Iconoclasts review and impressions

At first glance, Iconoclasts might look like another pixel art styled game, but style is one of the many things that bring its charm. From the very start, there is something endearing about the game. It’s easily seen and felt throughout.

You play as Robin and occasionally some of the other characters that grace the games presence. Robin is the game’s displaced, silent protagonist who has just recently lost her father and lives in a dystopian like world where things are heavily controlled, particularly the building and repairing of technology. One substance, ivory, has been powering most of the worlds technology and is nearly depleted.

Many things are at play in Iconoclasts, story elements bob and weave, coming in and out of the picture at the right moments, emerging at pivotal times and revealing themselves in just the right way. Dialog and cutscenes play out in text, sometimes emoted for extra emphasis. And believe it or not, you get a real good sense for each of the characters, feeling their purpose and motivations. They don’t feel fake or tacked on. The story is one of the best parts of Iconoclasts.

Controlling Robin is easy, fluid and simple. Most movements and attacks work as expected. Because of the that, the puzzles never feel difficult, but a treat to figure out. Like any Metroidvania inspired platformer, you can expect the check boxes to be met and completed within the boundaries of the game’s own merits.

As mentioned above, the graphics style don’t always do the game justice, but the more you play it the more it grows on you along with the game’s soundtrack. From the characters expressions to the animations to the level design… the more you play it, the more you realize it was all meant to be.

Iconoclasts has a decently long play length, but can be mastered, if you’re up for that. It also doesn’t feel that difficult, but that can also be changed if you feel the need to. Boss fights are fair, creative and are actually a big highlight. Collectibles are scattered throughout the world and are useful to an extent, but once you find a loadout that works for you, you probably won’t be needing to craft with them too often.

I never felt bored with Iconoclasts, frustrated or angry. I had genuine, honest fun through my entire playthrough and always wanted to see what would come next for Robin and her companions. Just remember that as you play this that one guy, Joakin Sandberg, pretty much did all of this.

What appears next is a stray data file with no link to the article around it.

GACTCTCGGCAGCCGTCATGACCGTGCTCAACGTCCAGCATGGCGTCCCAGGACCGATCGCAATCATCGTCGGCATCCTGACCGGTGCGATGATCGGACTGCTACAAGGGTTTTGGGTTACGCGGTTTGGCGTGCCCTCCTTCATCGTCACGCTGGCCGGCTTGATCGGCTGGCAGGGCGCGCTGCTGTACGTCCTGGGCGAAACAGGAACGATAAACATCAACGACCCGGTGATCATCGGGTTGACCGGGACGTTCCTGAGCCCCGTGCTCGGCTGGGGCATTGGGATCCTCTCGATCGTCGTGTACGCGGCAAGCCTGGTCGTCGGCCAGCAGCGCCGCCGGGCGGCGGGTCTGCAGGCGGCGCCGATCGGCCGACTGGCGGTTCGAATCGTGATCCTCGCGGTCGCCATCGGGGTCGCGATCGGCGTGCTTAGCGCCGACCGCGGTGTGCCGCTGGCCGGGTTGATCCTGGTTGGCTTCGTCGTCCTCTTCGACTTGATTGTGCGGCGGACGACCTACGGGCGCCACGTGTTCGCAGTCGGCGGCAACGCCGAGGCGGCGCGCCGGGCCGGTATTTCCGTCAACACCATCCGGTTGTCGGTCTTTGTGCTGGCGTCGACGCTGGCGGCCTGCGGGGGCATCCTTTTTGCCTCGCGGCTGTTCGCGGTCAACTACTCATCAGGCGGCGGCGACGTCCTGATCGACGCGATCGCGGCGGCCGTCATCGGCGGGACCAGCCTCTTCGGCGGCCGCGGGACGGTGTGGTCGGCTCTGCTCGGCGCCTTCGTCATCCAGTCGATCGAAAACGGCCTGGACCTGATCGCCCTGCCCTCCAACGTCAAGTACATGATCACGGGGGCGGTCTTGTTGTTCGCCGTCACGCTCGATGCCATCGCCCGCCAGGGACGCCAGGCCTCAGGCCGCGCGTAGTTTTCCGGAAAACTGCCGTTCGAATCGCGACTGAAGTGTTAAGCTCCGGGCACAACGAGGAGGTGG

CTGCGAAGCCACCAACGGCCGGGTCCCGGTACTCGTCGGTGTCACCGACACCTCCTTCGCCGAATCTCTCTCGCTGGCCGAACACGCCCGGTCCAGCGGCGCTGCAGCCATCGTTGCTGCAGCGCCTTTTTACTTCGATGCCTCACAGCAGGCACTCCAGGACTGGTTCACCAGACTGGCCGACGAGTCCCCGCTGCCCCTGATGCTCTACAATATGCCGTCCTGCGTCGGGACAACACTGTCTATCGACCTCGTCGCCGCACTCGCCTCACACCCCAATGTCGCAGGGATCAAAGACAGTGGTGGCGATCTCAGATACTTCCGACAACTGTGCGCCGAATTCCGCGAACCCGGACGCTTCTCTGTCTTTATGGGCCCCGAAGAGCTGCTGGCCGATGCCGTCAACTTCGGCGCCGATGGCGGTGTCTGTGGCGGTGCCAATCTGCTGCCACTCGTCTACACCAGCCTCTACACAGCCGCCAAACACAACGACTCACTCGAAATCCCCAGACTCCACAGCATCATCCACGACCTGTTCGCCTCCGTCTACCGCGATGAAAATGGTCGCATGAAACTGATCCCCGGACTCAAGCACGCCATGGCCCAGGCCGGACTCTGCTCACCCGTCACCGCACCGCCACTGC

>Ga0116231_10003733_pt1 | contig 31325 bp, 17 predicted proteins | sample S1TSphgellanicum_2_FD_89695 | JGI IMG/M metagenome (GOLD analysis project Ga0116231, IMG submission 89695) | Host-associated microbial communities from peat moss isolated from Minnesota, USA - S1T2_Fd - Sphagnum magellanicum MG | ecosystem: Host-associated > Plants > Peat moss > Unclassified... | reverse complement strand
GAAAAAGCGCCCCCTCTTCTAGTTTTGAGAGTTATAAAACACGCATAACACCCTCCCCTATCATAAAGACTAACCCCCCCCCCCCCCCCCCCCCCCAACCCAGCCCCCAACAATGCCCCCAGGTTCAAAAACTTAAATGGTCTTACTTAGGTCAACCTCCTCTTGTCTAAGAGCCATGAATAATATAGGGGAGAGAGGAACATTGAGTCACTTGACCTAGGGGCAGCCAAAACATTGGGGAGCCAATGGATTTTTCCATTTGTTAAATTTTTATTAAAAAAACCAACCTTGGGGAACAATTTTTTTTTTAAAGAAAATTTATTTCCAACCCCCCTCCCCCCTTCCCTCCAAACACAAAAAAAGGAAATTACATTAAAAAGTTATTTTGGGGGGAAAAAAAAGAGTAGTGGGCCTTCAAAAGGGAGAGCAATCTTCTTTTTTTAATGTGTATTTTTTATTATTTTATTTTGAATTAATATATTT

Impressions: Black Mesa (PC Mod)

If you’ve been following the Black Mesa PC mod development (a recreation of the original Half-Life using current Source Engine technology) then you might know that version 1.0 was finally released. It’s been a while since I’ve dug my toes into into HL1 but, refreshing my memories with this lets me take in the experience once again. Let me state that the mod isn’t done by any Valve staff but, by a long list of talented volunteers. So far I am having a great time with this and haven’t had any gripes.

Take a look at what the team has done with the upgrade …


Gameplay wise, I can’t detect much of a change, it’s still Half-Life. The Source engine definitely has a lot to do with the changes so if you’ve played Half-Life 2 you’ll be able to tell it’s different. The graphics and sound are the biggest noticeable changes and one of the reasons I think the mod will attract fans and curious newcomers. The Black Mesa development team have taken their time to remake HL1 and things are very polished. The sound effects have been updated as well as a new soundtrack which can be downloaded for free as well here.

I don’t like to review games or products per se but, I will give my opinion on things once I think I have fully grasped the concept. I might post again giving my full impressions on the mod once I have completed it. In the mean time, I cannot give enough praise for this project being completed and I urge anybody with a capable PC to indulge in this as well as any other installments in the Half-Life franchise.